In telecommunication and radio communication, spread-spectrum techniques are methods by which a signal (e.g., an electrical, electromagnetic, or acoustic signal) generated with a particular bandwidth is deliberately spread in the frequency domain, resulting in a signal with a wider bandwidth. These techniques are used for a variety of reasons, including the establishment of secure communications, increasing resistance to natural interference, noise, and jamming, to prevent detection, to limit power flux density (e.g., in satellite downlinks), and to enable multiple-access communications.
Spread spectrum generally makes use of a sequential noise-like signal structure to spread the normally narrowband information signal over a relatively wideband (radio) band of frequencies. The receiver correlates the received signals to retrieve the original information signal. Originally there were two motivations: either to resist enemy efforts to jam the communications (anti-jam, or AJ), or to hide the fact that communication was even taking place, sometimes called low probability of intercept (LPI).
Frequency-hopping spread spectrum (FHSS), direct-sequence spread spectrum (DSSS), time-hopping spread spectrum (THSS), chirp spread spectrum (CSS), and combinations of these techniques are forms of spread spectrum. The first two of these techniques employ pseudorandom number sequences—created using pseudorandom number generators—to determine and control the spreading pattern of the signal across the allocated bandwidth. Wireless standard IEEE 802.11 uses either FHSS or DSSS in its radio interface.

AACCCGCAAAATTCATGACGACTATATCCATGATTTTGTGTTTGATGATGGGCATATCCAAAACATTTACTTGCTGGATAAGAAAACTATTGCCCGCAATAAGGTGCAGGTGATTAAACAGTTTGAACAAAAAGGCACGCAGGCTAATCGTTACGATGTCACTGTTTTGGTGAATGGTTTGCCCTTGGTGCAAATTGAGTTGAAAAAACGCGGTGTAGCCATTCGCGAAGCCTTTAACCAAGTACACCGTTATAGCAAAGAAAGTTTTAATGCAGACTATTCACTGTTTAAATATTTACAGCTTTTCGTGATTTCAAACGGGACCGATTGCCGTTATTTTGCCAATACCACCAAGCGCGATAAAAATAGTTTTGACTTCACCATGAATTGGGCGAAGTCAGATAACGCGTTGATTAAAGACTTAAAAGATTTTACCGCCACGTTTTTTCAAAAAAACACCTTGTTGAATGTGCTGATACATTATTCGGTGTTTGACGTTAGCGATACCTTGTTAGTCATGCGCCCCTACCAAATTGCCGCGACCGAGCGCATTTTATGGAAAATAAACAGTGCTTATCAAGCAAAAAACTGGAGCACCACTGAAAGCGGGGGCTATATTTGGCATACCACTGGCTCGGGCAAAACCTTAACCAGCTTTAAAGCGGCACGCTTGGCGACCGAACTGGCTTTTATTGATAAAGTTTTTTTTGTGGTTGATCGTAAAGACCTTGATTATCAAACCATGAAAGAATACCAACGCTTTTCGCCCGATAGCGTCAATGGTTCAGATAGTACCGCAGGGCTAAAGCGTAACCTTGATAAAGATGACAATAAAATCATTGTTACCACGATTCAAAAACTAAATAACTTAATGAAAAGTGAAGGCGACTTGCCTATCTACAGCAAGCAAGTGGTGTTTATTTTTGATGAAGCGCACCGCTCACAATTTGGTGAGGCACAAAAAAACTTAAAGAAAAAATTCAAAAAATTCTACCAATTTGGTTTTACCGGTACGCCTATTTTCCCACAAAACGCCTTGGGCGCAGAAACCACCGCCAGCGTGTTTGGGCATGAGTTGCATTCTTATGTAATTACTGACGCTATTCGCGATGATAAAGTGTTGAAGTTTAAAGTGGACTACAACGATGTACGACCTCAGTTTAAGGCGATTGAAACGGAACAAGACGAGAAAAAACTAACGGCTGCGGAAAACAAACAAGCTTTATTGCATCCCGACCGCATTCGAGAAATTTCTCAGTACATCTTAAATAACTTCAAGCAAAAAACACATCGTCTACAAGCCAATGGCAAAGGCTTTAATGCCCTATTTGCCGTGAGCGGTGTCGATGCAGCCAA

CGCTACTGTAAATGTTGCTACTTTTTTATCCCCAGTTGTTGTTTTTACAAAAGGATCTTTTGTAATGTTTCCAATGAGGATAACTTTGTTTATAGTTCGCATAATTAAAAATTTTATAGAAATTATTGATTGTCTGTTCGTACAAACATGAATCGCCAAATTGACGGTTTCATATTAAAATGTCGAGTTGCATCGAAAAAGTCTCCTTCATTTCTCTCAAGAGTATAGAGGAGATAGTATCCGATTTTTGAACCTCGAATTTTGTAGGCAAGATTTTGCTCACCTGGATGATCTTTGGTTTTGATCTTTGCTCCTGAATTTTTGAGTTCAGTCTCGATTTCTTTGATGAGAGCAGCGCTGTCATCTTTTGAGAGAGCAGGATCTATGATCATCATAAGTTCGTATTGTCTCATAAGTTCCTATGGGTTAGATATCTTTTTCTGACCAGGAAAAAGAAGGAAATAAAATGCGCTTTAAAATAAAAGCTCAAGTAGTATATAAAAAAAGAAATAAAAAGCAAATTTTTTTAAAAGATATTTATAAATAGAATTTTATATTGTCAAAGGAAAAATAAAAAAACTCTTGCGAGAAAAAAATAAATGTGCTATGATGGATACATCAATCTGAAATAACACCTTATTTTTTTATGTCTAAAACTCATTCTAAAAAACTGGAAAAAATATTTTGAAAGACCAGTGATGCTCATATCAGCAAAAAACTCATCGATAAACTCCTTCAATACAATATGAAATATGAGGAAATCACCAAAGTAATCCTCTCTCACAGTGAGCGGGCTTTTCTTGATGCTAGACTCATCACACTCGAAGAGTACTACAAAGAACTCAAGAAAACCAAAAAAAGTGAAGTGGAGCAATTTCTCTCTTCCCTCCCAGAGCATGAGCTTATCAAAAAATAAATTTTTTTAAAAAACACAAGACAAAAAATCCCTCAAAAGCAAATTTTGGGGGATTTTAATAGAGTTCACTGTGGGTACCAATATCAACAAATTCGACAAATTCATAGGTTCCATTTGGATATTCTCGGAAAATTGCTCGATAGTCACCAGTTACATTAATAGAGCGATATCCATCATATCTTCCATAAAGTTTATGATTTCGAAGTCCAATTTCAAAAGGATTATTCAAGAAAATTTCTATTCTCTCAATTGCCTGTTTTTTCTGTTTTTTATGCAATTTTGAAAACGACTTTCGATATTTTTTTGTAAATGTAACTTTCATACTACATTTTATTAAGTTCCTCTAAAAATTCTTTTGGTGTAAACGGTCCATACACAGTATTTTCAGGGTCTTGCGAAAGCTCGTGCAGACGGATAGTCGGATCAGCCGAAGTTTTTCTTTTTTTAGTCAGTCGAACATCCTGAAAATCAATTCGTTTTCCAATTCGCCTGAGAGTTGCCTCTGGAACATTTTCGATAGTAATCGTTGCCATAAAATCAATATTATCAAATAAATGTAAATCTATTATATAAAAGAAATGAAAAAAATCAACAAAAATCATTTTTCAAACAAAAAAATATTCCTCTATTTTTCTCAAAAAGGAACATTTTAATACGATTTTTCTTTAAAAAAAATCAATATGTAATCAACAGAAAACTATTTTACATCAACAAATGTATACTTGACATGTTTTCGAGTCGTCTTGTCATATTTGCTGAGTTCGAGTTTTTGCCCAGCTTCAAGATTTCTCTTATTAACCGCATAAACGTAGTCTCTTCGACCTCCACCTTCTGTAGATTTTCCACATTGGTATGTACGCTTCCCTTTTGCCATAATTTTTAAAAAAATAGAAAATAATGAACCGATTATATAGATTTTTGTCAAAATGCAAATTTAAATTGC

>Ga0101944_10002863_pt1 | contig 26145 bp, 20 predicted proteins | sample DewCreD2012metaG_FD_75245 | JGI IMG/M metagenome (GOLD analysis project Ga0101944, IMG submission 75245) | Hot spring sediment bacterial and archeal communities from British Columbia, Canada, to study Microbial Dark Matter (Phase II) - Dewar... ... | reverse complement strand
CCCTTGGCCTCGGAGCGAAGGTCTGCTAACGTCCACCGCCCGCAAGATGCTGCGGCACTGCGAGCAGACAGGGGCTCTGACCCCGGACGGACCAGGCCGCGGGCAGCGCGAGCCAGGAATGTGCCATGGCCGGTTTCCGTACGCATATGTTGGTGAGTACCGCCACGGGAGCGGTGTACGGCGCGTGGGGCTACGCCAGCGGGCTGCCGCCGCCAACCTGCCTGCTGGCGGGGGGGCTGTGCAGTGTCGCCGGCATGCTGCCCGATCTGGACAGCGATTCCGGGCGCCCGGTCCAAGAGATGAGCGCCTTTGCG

Further information: Frequency-hopping spread spectrum
The idea of trying to protect and avoid interference in radio transmissions dates back to the beginning of radio wave signaling. In 1899, Guglielmo Marconi experimented with frequency-selective reception in an attempt to minimize interference. The concept of Frequency-hopping was adopted by the German radio company Telefunken and also described in part of a 1903 US patent by Nikola Tesla. Radio pioneer Jonathan Zenneck's 1908 German book Wireless Telegraphy describes the process and notes that Telefunken was using it previously. It saw limited use by the German military in World War I, was put forward by Polish engineer Leonard Danilewicz in 1929, showed up in a patent in the 1930s by Willem Broertjes (U.S. Patent 1,869,659, issued Aug. 2, 1932), and in the top-secret US Army Signal Corps World War II communications system named SIGSALY.
During World War II, Golden Age of Hollywood actress Hedy Lamarr and avant-garde composer George Antheil developed an intended jamming-resistant radio guidance system for use in Allied torpedoes, patenting the device under U.S. Patent 2,292,387 "Secret Communications System" on August 11, 1942. Their approach was unique in that frequency coordination was done with paper player piano rolls - a novel approach which was never put into practice.